Machines, just like humans, understand what they see, hear or perceive according to prior knowledge (which acts as a form of filter). This concept prevails in the exhibition The Question of Intelligence: AI and The Future of Humanity, which should have run from the 7th of February to the 8th of April at the Sheila C. Johnson Design Center at Parsons/The New School in New York. It engaged with the relationships that humans sustain with machines and vice versa and brought insights on artificial intelligence’s bias and potential in unlocking new opportunities. The show closed early due to COVID-19 confinement measures but should have ended this week. We take a look back at its content to extend the experience online.

The variety of media strikes as we enter. Pictures on the walls, sculptures and interactive installations inhabit the open plan. Curator Christiane Paul first takes viewers on a journey to discover artificial intelligence from a sensory perspective. We start with image recognition or the act of seeing with two works from Memo Akten‘s ongoing series Learning to see (2019). The artist trained five AI algorithms with different data sets so that each artificial neural network would interpret images from a unique angle. Wipes, cables and other household items turn into waves, flowers, and flames. The result is poetic.

Not long after do we recognise how image recognition algorithms carry many socio-political discrepancies due to flaws in the collection and organisation of data. In Us, Aggregated 2.0 (2018), Mimi Onuoha built a patchwork of photographs combining a picture of her mother at home with other images sourced through Google’s reverse image search engine. The collection gives a sense of community while presenting unrelated individuals. Similarly, Lior Zalmanson offers a quip on image categorisation. For his series Image May Contain (2019), he brought together Facebook images that answered to the same classification as emblematic historical photographs. The outcome is unambiguous. Martin Luther King Jr.’s Dream speech is tagged as “1 person, standing, sky, crowd, outdoor,” exhibiting the same characteristics as a gay pride march and Donald Trump speaking at a rally, and John F. Kennedy’s parade, minutes before his assassination, stands for “10 people, car.” Combining historical and everyday images with corresponding tags into lenticular prints, Zalmanson highlights how, suddenly, our collective memory converts to disinterested keywords, just like any other mundane picture. No more, no less.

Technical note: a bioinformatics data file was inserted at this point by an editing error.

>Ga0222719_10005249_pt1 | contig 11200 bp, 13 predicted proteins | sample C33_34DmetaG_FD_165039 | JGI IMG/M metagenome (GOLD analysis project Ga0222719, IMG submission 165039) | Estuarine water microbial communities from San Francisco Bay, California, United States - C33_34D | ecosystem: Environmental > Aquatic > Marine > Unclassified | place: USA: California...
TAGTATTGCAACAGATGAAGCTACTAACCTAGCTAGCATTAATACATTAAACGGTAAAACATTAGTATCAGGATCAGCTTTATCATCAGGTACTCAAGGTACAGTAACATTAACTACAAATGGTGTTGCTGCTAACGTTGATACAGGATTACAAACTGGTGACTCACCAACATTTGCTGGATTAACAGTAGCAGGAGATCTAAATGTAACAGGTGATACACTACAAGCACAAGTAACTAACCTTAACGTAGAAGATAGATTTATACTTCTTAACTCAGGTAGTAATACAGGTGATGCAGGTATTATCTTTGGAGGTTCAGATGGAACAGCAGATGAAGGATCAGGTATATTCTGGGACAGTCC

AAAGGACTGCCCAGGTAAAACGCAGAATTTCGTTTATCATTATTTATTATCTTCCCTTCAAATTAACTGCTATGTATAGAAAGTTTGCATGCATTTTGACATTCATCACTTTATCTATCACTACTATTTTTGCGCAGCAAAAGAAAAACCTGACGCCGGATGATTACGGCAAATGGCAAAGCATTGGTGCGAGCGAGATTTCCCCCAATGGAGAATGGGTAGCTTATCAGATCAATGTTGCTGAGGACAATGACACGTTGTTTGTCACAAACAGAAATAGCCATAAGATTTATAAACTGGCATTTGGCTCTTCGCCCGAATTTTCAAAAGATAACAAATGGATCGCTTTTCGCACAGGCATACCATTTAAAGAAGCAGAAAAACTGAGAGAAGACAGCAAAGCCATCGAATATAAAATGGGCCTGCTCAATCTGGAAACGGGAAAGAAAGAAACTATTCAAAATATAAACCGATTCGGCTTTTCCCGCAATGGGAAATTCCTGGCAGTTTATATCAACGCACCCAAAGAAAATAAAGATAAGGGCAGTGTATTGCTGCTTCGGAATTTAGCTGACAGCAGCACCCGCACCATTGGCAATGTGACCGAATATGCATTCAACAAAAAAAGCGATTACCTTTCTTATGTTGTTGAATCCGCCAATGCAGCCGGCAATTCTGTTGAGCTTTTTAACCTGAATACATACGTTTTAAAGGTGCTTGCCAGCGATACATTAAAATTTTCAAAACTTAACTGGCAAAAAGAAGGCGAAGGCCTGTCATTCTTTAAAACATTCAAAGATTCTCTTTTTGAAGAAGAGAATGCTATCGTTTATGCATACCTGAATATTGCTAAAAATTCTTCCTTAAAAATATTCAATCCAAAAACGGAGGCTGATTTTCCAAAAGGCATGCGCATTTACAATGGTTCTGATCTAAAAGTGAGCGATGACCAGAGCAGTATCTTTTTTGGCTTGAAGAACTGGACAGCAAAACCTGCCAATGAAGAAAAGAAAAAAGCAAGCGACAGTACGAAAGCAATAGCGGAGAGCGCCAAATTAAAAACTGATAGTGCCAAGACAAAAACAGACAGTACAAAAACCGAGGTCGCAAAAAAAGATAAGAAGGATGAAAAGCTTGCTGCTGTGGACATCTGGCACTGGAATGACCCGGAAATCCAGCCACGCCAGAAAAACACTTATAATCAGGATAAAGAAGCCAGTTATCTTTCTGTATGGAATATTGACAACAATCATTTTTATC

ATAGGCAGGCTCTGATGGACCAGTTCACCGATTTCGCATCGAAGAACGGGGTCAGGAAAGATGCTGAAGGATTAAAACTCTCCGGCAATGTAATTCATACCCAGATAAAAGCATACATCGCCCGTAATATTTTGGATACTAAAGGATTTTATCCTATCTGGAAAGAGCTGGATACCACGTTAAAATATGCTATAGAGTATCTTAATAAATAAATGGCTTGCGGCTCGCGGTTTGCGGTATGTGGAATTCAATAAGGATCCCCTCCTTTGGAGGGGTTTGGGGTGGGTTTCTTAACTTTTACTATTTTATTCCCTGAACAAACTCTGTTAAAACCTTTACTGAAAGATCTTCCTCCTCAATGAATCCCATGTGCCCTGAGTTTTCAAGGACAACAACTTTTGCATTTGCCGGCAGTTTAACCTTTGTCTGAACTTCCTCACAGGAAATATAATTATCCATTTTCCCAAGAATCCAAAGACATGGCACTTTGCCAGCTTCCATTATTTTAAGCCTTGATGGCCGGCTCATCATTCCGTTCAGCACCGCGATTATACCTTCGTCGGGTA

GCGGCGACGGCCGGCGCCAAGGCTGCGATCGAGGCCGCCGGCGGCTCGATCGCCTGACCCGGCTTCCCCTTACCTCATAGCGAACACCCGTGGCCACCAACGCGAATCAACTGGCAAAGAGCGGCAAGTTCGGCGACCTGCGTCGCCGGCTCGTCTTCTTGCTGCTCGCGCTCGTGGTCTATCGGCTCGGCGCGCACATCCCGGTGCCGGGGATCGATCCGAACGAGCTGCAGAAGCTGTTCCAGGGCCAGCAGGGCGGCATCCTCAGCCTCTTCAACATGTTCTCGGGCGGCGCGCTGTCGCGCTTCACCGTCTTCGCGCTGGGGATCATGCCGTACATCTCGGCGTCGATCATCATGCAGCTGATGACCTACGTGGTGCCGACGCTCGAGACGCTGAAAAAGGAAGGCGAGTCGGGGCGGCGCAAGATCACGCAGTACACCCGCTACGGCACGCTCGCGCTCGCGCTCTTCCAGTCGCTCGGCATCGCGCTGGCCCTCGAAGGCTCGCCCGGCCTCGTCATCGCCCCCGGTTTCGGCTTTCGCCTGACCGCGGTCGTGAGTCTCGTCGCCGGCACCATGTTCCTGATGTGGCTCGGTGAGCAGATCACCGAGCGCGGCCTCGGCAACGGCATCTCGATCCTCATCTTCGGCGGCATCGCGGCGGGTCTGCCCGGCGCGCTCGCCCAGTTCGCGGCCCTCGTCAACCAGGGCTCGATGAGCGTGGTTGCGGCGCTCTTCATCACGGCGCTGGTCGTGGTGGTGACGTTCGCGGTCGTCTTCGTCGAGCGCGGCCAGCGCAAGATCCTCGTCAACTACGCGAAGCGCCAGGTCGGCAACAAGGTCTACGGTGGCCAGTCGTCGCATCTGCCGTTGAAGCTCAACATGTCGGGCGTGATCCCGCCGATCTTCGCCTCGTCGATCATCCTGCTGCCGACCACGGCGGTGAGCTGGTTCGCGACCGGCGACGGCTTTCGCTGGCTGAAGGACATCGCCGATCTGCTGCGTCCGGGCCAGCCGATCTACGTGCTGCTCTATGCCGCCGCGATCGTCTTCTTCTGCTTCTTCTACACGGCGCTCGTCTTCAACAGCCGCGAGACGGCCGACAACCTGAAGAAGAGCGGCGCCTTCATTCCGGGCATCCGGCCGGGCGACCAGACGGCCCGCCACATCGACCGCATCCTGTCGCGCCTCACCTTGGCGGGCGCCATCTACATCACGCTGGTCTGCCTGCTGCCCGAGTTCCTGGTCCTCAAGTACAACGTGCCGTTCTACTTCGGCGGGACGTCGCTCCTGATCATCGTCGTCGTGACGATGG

The exhibition moves on to consider AI’s relation to speech. We discover how artists train algorithms on texts and oral statements so that systems build a personality, moods, memories, and narratives. Lynn Hershman Leeson shaped her memorable Agent Ruby (1998-2002) to resemble Tilda Swinton’s character in the 2002 movie Teknolust. We learn in the archives how the chatbot agent discussed certain topics with online users throughout the years and refined its unique traits to become the persona we interact with today. Likewise, Stephanie Dinkins fed her AI storyteller Not the Only One (2018) with thoughts from three women of one African-American family. The interactive sculpture conveys the mindset of an underrepresented group while answering biographical questions offline.

At the heart of the exhibition space, David Rokeby‘s pioneering work, The Giver of Names (1990), synthesises image recognition and language processing. After we pick a selection of objects of different shapes and colours to display on the installation’s pedestal, the system works to identify them based on previous learning. Through associations of words, ideas and concepts, it builds connections amongst the objects and creates a narrative to link them together. A screen displays the AI’s mindset so that viewers can observe both the algorithm’s logic and its creativity. This piece acts as a transition point, introducing the second section of the show dedicated to creativity and labour. Hence, we stop looking at humans’ impact on AI and its sentience and focus on the knowledge that this technology brings to people instead.

Creativity is a field where AI can be an excellent companion. We see that artists can, for instance, use voice input to have an AI draw elements in the form of a mind map, as is the case with Baoyang Chen et al. ‘s AI Mappa Mundi (2018-2019). This interactive map generator shows imagination in building absurd compositions alike those by Dadaists. Similarly, Harold Cohen also reveals the creative dynamics between human and machine as he collaborates with his artmaking assistant AARON (1973-). The pioneering AI software accompanied the artist throughout his career and evolved to refine its production means, drawing and painting techniques, and use of colours. In the show, AARON produces a new artwork every 10-15 minutes. Next to it, Mary Flanagan‘s [Grace:AI] (2019) consists of portraits of Frankenstein – the famous character of Mary Shelley’s eponymous 1818 novel. The artist produced this series using Generative Adversarial Networks or GANs, a technique that earns substantial visibility these days. She trained her machine with a dataset of paintings from female artists. This vision informs the AI’s personality, thus counteracting the male-dominated fictions in the creation of gruesome humanoids.